Last week, I wrote about the creative use one can make of Filters by grading assignments of students. About, there’s another recurring issue that warrants a blog post: servlet mappings. While servlet mappings seem easy on the surface, they sometimes can be the cause of huge headaches. The issue In the assignment mentioned above, students have to create a mock e-commerce shop application. The home page shows a title, an introduction phrase, as well as a catchy image. The issue is that th
I’ve just finished grading the assignments of my students for the semester. I change the assignment every now and then. The current one is a very simplified e-commerce shop. The main feature revolves around a couple of screens, and cart management: The product detail page is mainly composed of the product detail component. One can add one such product to the cart by clicking the Cart button The products list page aggregates a couple of product detail components. One can add one for each
Most tutorials about Git history rewriting state that history should never ever be rewritten. Like all principles, it depends mostly on the exact context. The principle should probably be updated like this: Public Git history should not be rewritten The reason is that once the Git history has been pushed, it has been made public: other developers might have started working on top of it. Then, and only then, is rewriting the history an issue. It also means that sometimes, there are reasons
In this post, I’d like to tackle some widespread thought found in software development’s circles: the magical creatures known as 10x developers. If you’ve been working in a software development team, even for a short period of time, you probably came to the conclusion that some developers contribute more than others. I came to this conclusion already some years ago: I noticed that some developers get their tasks done more quickly, other less quickly. Common sense also agrees t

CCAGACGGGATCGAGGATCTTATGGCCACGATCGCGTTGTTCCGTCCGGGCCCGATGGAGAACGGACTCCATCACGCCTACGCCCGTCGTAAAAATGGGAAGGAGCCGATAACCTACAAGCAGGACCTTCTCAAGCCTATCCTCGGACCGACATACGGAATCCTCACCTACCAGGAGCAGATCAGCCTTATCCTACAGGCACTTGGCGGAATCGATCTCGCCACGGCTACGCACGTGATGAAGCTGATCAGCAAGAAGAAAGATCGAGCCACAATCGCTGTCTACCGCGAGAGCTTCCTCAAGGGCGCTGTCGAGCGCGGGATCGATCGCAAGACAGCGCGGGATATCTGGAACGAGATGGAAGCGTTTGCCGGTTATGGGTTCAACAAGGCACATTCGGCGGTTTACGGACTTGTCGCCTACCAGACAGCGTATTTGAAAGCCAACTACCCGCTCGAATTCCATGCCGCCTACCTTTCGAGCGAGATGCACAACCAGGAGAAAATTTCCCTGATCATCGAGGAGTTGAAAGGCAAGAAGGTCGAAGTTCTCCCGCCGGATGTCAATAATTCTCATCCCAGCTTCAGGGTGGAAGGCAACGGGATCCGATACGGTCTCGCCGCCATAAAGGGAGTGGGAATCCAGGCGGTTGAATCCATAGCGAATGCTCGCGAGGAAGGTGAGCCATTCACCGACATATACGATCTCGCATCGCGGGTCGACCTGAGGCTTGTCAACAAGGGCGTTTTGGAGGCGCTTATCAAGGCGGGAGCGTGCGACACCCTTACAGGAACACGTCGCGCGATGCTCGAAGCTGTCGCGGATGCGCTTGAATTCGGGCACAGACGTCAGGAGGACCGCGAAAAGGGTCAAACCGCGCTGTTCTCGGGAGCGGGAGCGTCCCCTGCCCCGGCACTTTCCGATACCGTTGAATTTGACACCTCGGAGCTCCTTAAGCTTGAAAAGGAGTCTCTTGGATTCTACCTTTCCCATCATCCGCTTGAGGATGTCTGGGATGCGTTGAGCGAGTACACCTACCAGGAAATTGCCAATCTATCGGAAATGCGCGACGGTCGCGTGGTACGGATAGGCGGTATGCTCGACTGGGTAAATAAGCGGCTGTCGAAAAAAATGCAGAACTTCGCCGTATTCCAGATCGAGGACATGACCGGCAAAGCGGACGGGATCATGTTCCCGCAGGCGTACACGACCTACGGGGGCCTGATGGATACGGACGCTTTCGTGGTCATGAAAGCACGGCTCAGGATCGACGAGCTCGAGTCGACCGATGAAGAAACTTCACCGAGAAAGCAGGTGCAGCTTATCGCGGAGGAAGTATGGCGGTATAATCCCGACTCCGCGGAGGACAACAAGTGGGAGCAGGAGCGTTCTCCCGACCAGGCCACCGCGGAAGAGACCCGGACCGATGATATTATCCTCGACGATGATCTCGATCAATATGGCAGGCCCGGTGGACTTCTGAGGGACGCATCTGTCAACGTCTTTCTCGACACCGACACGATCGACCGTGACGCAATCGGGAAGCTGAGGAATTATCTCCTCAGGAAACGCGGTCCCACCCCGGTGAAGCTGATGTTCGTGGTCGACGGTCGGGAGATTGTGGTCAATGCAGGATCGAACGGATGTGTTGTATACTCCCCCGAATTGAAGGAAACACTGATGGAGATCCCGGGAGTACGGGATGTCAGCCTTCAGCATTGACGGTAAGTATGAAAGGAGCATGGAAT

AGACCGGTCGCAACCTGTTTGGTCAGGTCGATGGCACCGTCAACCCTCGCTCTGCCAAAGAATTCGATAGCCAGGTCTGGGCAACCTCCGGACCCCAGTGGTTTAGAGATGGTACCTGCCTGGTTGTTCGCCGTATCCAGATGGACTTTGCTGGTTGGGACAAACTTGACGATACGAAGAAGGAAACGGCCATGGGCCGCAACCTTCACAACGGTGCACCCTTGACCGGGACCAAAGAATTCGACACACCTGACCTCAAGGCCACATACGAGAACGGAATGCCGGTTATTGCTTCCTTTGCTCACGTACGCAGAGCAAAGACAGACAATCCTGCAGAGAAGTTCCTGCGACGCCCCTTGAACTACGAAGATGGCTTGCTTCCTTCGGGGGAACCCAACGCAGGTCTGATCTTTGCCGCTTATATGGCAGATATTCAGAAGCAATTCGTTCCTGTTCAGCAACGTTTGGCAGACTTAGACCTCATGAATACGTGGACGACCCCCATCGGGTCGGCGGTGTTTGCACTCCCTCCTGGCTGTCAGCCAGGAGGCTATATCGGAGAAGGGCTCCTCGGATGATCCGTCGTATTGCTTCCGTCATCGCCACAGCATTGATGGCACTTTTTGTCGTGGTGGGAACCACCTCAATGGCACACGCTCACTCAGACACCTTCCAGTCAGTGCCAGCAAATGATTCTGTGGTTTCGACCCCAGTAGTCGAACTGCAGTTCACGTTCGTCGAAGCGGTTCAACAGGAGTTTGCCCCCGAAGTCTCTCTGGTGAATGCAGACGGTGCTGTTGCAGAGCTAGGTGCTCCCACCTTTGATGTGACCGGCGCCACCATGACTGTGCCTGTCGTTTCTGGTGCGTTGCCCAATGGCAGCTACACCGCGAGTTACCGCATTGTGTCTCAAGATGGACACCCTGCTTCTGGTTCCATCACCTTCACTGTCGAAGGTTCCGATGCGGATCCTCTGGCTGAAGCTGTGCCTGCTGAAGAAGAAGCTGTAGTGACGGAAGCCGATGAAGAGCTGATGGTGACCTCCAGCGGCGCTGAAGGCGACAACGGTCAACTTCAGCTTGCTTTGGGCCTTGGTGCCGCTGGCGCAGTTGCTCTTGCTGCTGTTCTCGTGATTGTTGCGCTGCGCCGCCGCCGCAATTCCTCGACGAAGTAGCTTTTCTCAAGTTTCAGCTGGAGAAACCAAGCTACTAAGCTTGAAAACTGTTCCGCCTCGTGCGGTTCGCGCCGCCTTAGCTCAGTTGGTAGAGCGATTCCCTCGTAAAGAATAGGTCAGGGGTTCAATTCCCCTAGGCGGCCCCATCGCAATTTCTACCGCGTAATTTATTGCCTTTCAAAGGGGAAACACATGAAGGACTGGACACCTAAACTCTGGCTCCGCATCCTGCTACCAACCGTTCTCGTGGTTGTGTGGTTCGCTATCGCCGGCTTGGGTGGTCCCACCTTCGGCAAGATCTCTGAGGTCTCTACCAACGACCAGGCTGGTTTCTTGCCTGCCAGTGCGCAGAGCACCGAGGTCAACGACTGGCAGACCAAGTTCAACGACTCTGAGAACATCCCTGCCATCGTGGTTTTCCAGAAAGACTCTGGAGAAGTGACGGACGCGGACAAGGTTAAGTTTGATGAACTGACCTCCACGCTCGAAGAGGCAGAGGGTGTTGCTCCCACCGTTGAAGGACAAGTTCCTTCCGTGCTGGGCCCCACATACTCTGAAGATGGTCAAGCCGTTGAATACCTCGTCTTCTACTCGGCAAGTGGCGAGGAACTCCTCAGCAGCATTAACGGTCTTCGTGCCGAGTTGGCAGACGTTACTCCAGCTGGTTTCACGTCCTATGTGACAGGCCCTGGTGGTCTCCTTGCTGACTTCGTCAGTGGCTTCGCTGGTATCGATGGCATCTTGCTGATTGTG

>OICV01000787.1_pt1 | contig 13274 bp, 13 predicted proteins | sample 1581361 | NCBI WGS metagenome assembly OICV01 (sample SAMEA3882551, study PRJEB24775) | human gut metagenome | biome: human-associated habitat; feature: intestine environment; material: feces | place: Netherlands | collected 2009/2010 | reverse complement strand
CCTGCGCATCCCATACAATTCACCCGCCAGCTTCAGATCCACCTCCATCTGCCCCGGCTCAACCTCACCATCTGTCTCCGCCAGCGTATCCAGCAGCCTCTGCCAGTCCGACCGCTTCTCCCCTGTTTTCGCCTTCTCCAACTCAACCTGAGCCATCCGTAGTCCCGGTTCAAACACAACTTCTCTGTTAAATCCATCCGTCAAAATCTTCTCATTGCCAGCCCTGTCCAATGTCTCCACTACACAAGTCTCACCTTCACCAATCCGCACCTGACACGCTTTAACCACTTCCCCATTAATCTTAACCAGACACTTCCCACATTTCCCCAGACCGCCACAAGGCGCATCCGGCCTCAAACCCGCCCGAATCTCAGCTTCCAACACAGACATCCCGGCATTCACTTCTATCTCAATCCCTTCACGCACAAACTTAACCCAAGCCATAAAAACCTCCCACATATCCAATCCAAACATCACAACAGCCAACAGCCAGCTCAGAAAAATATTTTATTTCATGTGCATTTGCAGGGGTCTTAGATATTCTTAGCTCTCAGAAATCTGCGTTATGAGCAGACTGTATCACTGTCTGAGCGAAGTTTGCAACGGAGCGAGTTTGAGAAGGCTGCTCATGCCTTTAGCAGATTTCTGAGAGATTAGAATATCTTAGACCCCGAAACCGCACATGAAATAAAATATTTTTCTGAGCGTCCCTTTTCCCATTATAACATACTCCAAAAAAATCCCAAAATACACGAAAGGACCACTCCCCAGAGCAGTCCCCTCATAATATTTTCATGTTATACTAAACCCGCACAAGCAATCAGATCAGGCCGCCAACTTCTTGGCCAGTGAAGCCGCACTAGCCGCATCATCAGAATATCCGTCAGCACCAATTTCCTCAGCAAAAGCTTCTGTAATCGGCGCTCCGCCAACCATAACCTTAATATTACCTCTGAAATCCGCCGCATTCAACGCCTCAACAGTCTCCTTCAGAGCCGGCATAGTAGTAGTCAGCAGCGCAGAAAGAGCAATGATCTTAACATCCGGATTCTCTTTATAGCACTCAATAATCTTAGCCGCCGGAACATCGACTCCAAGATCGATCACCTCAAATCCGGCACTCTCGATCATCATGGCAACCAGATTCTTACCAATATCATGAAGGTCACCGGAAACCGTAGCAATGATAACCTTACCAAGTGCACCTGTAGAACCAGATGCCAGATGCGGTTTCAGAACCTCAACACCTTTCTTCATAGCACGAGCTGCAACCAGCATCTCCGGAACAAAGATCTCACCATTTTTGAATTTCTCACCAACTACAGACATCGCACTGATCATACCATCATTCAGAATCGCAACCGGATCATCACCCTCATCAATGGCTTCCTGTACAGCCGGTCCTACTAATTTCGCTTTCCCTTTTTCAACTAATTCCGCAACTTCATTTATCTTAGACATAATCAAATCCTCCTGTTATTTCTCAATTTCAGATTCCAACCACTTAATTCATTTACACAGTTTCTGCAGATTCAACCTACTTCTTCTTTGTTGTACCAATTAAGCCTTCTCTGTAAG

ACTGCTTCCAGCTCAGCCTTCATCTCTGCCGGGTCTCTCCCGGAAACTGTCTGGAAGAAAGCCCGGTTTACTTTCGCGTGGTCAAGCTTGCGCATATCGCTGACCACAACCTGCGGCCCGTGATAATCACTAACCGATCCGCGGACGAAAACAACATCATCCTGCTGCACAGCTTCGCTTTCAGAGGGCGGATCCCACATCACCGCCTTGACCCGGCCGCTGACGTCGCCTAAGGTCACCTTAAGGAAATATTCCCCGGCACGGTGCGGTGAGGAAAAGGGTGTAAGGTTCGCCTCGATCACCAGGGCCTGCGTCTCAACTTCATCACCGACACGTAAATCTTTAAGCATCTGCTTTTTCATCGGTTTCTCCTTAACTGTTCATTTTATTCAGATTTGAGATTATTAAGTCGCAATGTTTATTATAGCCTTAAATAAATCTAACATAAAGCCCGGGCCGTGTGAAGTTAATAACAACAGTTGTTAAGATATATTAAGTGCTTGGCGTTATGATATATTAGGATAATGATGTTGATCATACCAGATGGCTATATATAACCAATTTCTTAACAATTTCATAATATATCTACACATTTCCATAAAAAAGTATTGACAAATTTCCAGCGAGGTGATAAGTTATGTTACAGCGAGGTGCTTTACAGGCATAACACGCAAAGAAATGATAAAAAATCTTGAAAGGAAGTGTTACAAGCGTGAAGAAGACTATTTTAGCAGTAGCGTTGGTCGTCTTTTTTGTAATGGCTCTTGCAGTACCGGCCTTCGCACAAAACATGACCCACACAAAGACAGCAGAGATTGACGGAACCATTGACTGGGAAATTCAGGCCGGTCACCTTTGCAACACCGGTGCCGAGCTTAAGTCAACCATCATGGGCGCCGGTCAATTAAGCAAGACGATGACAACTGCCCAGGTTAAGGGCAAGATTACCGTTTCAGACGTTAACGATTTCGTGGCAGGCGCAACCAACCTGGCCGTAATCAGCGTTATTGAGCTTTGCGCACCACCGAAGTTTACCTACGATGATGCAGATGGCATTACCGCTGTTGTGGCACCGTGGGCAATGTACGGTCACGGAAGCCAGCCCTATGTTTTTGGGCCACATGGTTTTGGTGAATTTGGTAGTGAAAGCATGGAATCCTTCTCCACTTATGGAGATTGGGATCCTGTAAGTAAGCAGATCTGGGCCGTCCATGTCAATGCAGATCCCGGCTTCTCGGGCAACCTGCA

I know a lot of people who have interesting things to say: when I can, I try to encourage them to write their own blogs. I think every developers who has interest should do it, with the minimal hurdle possible. However, for reasons I cannot fathom, Medium has become the blogging platform of choice. Let’s face it, while the platform is okay-ish for non-technical posts, it’s not adapted for subjects that involve code - and formatting.
A couple of years ago, I wrote a post focused on how to avoid sequences of if-else statements. In that post, I demo several alternatives: the usage of proper OOP designmapswhen there’s no return, switch statements in a case. Recently, I stumbled upon a slightly more complex use-case. This post describes it, and details what additional options are available in Kotlin. Modeling a simple if… else sequence Let’s start with modeling a simple sequence of if-else statement
A recent question on Kotlin’s Reddit came to my attention lately: 'Why is it bad to write extension functions for classes that you own?' One of the answer was that it was the opposite: it’s a good practice, and for several reasons. Among them were two very important ones that improve the design of one’s code: Able to call the function on a nullable. For a class with generic types, add a function that is only available when a specific type is used.
Recently, I became aware of a trend that has been growing since too long: conflating CI and CD into the same word group - CI/CD. When this is done by marketers, this is business as usual, a mix of buzzwords and hype that shouts 'Look at me!'. But when this is repeated by professional software engineers, I start to worry. And this is exactly what’s happening right now. This post is meant to be a snapshot of my thoughts that I can refer others to in order to dispel the confusion I believe is
This post is neither a recommendation, nor even a suggestion. It’s just me toying with an idea: Implement it at your own risk! The main benefit of Docker containers is that they are self-contained. For developers, that means one just needs to inherit from the desired Docker image that contains the necessary required dependencies, and presto, one can build one’s application deliver it to production. Most of the times, the process is pretty straightforward. Containerization allows